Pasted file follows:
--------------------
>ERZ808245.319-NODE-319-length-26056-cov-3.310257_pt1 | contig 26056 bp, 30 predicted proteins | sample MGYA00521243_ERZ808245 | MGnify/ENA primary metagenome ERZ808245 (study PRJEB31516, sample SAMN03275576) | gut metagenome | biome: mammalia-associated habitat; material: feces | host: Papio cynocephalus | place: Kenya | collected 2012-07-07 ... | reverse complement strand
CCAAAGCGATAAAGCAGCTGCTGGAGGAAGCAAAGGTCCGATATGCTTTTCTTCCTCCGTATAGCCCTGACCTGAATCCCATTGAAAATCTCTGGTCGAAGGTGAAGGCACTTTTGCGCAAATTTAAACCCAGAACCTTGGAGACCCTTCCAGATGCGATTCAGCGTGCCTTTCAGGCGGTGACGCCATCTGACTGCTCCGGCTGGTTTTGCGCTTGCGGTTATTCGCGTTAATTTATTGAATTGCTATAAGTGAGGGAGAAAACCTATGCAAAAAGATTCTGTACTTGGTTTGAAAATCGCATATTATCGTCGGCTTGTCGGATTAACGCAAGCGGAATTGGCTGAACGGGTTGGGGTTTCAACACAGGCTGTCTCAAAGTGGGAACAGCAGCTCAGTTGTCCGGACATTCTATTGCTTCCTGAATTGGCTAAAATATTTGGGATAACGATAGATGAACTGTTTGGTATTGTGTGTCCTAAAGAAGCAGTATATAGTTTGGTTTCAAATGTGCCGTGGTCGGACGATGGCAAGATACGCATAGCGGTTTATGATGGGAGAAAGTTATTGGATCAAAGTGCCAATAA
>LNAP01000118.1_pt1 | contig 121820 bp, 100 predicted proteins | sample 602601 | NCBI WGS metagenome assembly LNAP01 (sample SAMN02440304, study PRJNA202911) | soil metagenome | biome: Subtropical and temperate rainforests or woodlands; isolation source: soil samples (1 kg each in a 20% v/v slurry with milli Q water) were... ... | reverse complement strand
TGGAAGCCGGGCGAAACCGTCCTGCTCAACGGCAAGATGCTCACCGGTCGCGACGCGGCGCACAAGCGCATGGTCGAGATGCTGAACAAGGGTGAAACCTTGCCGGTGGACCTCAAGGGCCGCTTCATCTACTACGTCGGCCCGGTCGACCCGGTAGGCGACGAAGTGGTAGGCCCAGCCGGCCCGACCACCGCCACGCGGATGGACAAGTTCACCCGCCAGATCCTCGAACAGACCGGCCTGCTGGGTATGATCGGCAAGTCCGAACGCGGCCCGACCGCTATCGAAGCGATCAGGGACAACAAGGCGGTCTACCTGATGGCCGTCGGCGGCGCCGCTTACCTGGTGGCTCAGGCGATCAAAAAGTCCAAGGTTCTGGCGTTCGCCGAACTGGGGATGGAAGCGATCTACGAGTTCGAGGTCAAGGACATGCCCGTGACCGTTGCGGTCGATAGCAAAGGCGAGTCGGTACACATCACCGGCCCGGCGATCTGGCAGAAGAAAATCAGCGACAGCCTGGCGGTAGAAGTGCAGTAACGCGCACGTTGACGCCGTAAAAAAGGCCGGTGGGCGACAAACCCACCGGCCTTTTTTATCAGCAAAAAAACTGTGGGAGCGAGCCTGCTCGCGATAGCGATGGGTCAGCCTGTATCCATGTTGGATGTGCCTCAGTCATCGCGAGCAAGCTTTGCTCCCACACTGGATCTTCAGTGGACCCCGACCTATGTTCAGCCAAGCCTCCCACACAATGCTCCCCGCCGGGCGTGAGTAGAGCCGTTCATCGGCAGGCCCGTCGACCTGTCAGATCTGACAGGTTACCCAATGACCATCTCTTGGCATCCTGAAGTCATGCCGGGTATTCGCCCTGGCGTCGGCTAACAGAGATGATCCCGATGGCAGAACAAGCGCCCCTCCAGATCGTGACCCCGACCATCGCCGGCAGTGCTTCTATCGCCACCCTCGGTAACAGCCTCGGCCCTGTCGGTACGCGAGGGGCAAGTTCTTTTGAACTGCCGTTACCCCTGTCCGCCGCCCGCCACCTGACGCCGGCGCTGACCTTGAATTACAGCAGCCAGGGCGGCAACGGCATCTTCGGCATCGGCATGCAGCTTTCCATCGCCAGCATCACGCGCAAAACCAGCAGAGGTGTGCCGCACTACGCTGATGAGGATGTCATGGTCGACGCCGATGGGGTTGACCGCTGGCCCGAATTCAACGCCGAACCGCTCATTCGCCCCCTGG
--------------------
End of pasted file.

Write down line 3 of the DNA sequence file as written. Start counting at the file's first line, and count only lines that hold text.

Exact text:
>LNAP01000118.1_pt1 | contig 121820 bp, 100 predicted proteins | sample 602601 | NCBI WGS metagenome assembly LNAP01 (sample SAMN02440304, study PRJNA202911) | soil metagenome | biome: Subtropical and temperate rainforests or woodlands; isolation source: soil samples (1 kg each in a 20% v/v slurry with milli Q water) were... ... | reverse complement strand